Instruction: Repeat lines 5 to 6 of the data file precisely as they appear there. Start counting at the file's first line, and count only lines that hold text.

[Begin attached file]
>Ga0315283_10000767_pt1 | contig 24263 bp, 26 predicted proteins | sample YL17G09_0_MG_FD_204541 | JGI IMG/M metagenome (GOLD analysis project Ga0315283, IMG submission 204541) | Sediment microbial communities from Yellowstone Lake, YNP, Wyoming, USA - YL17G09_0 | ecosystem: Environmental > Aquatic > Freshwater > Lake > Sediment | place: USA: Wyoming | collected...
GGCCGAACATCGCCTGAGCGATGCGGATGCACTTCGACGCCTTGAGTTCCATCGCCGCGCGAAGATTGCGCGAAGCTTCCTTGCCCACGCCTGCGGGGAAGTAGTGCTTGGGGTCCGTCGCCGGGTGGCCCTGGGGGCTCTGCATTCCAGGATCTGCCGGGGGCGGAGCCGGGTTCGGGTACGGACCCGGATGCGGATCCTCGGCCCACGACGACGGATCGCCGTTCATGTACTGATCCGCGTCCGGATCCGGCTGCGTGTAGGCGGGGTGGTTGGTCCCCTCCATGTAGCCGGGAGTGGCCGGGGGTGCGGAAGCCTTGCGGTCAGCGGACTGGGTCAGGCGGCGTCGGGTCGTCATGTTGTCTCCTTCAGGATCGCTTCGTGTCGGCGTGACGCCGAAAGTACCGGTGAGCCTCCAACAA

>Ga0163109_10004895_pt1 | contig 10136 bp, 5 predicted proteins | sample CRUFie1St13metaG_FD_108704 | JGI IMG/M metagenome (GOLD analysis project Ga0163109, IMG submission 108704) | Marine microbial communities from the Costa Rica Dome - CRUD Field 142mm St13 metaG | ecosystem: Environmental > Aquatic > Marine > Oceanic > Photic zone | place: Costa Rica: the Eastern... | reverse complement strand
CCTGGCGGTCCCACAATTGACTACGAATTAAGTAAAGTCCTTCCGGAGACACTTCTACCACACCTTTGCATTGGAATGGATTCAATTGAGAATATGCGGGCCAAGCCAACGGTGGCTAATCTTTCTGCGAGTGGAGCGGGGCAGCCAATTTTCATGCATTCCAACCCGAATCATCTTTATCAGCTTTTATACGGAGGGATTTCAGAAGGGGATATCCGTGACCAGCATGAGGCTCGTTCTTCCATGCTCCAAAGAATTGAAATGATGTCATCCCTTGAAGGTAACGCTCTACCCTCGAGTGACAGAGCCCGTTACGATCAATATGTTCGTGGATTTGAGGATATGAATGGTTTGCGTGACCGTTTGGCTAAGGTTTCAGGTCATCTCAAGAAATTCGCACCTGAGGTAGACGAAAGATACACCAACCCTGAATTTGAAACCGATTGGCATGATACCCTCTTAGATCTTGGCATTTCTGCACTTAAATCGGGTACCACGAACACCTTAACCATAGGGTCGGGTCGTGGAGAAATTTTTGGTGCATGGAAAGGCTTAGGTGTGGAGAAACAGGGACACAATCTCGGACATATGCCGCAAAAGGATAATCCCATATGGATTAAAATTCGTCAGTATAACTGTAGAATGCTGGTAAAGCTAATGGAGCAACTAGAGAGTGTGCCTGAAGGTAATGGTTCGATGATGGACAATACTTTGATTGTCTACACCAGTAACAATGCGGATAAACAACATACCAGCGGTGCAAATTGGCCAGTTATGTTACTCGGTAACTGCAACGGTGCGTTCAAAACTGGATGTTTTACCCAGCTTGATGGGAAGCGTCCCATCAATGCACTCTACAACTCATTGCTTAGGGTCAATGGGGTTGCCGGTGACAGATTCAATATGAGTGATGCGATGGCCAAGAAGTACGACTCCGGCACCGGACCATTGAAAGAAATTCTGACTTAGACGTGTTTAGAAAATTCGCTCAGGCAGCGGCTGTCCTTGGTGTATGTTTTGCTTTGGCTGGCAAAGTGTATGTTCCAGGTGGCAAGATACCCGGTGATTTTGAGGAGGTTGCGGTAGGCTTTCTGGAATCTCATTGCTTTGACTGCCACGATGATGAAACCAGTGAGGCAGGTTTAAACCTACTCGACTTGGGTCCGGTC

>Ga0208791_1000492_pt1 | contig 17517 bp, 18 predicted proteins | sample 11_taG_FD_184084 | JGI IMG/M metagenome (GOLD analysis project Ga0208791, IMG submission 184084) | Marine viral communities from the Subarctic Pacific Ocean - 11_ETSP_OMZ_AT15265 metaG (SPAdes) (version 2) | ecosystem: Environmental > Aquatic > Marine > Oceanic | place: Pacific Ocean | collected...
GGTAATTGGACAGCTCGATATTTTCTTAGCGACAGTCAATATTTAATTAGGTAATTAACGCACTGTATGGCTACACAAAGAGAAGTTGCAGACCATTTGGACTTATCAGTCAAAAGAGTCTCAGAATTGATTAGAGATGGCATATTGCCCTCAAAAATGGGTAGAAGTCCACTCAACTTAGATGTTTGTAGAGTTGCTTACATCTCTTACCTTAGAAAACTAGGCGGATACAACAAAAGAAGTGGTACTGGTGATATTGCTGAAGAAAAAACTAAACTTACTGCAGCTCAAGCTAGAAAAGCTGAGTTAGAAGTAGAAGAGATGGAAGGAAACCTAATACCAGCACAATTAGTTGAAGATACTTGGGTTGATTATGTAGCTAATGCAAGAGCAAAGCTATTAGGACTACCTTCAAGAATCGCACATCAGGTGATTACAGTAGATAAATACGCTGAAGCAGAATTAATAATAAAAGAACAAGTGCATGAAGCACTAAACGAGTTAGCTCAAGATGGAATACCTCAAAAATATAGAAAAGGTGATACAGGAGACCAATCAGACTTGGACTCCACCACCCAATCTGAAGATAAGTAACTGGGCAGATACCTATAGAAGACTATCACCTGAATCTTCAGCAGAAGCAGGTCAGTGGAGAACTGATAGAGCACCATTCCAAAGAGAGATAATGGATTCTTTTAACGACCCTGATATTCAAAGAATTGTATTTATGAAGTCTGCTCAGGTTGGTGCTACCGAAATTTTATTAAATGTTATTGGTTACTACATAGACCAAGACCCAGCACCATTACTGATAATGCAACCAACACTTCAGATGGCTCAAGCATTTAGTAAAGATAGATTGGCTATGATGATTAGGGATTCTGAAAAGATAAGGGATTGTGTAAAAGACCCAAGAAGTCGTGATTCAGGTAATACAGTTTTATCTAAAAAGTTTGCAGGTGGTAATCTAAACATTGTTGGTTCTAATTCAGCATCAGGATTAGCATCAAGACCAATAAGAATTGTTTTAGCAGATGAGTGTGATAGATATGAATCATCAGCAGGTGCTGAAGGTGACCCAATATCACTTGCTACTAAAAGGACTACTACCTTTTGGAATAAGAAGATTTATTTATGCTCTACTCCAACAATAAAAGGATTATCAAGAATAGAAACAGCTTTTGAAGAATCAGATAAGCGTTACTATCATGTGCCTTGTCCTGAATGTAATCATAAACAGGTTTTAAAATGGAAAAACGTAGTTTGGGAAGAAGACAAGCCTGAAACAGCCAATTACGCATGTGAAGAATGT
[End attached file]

>Ga0208791_1000492_pt1 | contig 17517 bp, 18 predicted proteins | sample 11_taG_FD_184084 | JGI IMG/M metagenome (GOLD analysis project Ga0208791, IMG submission 184084) | Marine viral communities from the Subarctic Pacific Ocean - 11_ETSP_OMZ_AT15265 metaG (SPAdes) (version 2) | ecosystem: Environmental > Aquatic > Marine > Oceanic | place: Pacific Ocean | collected...
GGTAATTGGACAGCTCGATATTTTCTTAGCGACAGTCAATATTTAATTAGGTAATTAACGCACTGTATGGCTACACAAAGAGAAGTTGCAGACCATTTGGACTTATCAGTCAAAAGAGTCTCAGAATTGATTAGAGATGGCATATTGCCCTCAAAAATGGGTAGAAGTCCACTCAACTTAGATGTTTGTAGAGTTGCTTACATCTCTTACCTTAGAAAACTAGGCGGATACAACAAAAGAAGTGGTACTGGTGATATTGCTGAAGAAAAAACTAAACTTACTGCAGCTCAAGCTAGAAAAGCTGAGTTAGAAGTAGAAGAGATGGAAGGAAACCTAATACCAGCACAATTAGTTGAAGATACTTGGGTTGATTATGTAGCTAATGCAAGAGCAAAGCTATTAGGACTACCTTCAAGAATCGCACATCAGGTGATTACAGTAGATAAATACGCTGAAGCAGAATTAATAATAAAAGAACAAGTGCATGAAGCACTAAACGAGTTAGCTCAAGATGGAATACCTCAAAAATATAGAAAAGGTGATACAGGAGACCAATCAGACTTGGACTCCACCACCCAATCTGAAGATAAGTAACTGGGCAGATACCTATAGAAGACTATCACCTGAATCTTCAGCAGAAGCAGGTCAGTGGAGAACTGATAGAGCACCATTCCAAAGAGAGATAATGGATTCTTTTAACGACCCTGATATTCAAAGAATTGTATTTATGAAGTCTGCTCAGGTTGGTGCTACCGAAATTTTATTAAATGTTATTGGTTACTACATAGACCAAGACCCAGCACCATTACTGATAATGCAACCAACACTTCAGATGGCTCAAGCATTTAGTAAAGATAGATTGGCTATGATGATTAGGGATTCTGAAAAGATAAGGGATTGTGTAAAAGACCCAAGAAGTCGTGATTCAGGTAATACAGTTTTATCTAAAAAGTTTGCAGGTGGTAATCTAAACATTGTTGGTTCTAATTCAGCATCAGGATTAGCATCAAGACCAATAAGAATTGTTTTAGCAGATGAGTGTGATAGATATGAATCATCAGCAGGTGCTGAAGGTGACCCAATATCACTTGCTACTAAAAGGACTACTACCTTTTGGAATAAGAAGATTTATTTATGCTCTACTCCAACAATAAAAGGATTATCAAGAATAGAAACAGCTTTTGAAGAATCAGATAAGCGTTACTATCATGTGCCTTGTCCTGAATGTAATCATAAACAGGTTTTAAAATGGAAAAACGTAGTTTGGGAAGAAGACAAGCCTGAAACAGCCAATTACGCATGTGAAGAATGT